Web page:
Who is our authentic self, exactly?

We can tie ourselves in knots [over the cynical idea of society’s corruption and commerce’s alienation], but the fact is, the relationship between the stuff we buy and who we are, and the broader relationship among consumer culture, artistic vision, and the authentic self, is fraught with bad arguments and bad faith, and the usual themes and oppositions (between genuine needs and false wants, or between the shallowness of a branded identity and the depths of the true self) are too crude to be helpful.

That’s from Andrew Potter’s The Authenticity Hoax, which is so far a fascinating rebuttal to the idea that we’re all merely automatons, creations of the media, men in gray flannel suits, mindless conformists, better off going back to nature, incapable of meta thinking, mere cogs in the machine, alienated labor, brainwashed by Disney, or instinctive conservative reactionaries.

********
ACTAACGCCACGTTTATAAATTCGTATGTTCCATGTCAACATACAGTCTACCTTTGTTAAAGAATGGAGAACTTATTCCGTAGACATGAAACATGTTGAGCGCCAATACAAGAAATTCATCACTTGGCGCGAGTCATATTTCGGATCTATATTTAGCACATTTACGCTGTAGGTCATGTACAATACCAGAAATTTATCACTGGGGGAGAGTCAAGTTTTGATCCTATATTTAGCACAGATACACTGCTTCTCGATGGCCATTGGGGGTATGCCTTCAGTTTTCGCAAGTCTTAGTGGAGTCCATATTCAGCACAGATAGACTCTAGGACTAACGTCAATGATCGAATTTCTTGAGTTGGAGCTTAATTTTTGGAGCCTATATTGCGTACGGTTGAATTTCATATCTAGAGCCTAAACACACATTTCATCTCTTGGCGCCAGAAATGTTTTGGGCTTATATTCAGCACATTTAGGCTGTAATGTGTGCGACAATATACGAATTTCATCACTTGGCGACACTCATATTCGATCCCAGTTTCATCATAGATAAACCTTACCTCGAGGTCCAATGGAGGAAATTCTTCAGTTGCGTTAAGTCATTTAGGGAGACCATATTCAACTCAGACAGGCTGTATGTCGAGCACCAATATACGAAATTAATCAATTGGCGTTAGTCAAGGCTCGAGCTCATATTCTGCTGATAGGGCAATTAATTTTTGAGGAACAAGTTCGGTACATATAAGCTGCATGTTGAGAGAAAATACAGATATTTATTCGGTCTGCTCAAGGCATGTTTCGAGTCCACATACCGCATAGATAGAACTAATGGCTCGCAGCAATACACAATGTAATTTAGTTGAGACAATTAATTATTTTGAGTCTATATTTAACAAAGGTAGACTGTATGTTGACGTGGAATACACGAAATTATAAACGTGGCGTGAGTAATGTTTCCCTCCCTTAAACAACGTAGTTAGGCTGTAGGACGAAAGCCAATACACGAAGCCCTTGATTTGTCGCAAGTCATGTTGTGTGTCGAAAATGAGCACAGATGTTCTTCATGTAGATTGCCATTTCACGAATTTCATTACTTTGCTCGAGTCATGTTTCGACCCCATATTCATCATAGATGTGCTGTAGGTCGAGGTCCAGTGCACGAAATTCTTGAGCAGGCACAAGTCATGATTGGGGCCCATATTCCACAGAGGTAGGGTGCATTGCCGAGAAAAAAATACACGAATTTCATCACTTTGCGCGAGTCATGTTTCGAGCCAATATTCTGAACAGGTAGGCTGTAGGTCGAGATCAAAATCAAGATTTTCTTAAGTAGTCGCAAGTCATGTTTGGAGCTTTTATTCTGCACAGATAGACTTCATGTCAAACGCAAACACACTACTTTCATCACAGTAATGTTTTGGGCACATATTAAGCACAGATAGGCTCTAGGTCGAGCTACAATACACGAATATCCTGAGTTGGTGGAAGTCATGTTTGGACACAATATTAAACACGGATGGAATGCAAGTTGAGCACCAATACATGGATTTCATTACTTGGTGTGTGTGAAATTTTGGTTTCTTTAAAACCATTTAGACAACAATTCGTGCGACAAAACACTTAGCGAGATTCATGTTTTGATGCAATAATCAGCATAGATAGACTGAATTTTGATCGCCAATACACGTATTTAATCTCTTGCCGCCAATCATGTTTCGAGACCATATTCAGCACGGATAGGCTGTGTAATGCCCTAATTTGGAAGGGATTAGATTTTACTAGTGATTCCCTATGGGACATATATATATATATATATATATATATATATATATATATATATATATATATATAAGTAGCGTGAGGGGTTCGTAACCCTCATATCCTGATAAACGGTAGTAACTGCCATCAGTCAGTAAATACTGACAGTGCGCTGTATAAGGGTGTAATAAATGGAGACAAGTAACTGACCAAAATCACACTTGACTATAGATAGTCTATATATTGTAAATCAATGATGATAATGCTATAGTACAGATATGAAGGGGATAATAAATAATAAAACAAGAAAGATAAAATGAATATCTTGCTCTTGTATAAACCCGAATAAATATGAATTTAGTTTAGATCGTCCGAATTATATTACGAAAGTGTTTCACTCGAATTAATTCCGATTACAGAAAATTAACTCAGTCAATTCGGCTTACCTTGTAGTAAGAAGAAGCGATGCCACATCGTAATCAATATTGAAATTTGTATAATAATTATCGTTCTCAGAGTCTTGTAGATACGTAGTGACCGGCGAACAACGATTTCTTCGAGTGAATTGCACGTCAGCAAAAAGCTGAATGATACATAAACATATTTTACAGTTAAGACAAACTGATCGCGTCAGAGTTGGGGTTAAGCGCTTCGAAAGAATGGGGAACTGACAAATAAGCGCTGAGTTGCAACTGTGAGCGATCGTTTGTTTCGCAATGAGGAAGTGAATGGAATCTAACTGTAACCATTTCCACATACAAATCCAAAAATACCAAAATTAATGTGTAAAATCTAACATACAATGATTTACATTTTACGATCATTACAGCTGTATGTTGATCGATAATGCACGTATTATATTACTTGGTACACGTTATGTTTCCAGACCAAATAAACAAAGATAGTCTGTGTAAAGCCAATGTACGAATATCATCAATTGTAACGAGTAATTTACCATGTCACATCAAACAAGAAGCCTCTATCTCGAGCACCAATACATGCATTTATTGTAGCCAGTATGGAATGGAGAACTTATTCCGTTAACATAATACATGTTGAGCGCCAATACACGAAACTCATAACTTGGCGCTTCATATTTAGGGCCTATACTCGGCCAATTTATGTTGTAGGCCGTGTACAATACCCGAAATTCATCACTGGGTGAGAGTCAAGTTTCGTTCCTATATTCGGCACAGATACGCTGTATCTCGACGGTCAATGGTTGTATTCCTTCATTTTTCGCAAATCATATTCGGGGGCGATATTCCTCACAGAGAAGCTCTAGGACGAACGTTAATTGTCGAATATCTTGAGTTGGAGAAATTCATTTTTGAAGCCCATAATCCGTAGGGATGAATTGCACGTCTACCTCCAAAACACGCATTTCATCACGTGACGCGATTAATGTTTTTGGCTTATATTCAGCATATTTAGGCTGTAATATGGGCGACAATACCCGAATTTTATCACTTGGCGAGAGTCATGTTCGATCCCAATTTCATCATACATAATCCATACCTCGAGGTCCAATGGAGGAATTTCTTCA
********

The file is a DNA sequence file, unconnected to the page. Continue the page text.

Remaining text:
My authentic self appears to be the kind of person who doubts that my authentic self exists.

Interviewing Brady Udall today

I’m heading up to Phoenix to interview Brady Udall this afternoon. His new novel, The Lonely Polygamist, concerns the economic and social travails of Golden Richards’ unusually large family, which are complicated by the family’s patriarch taking a job to build a brothel, rivalry and sexual awakening among the teenage children, and jockeying for position among the wives.

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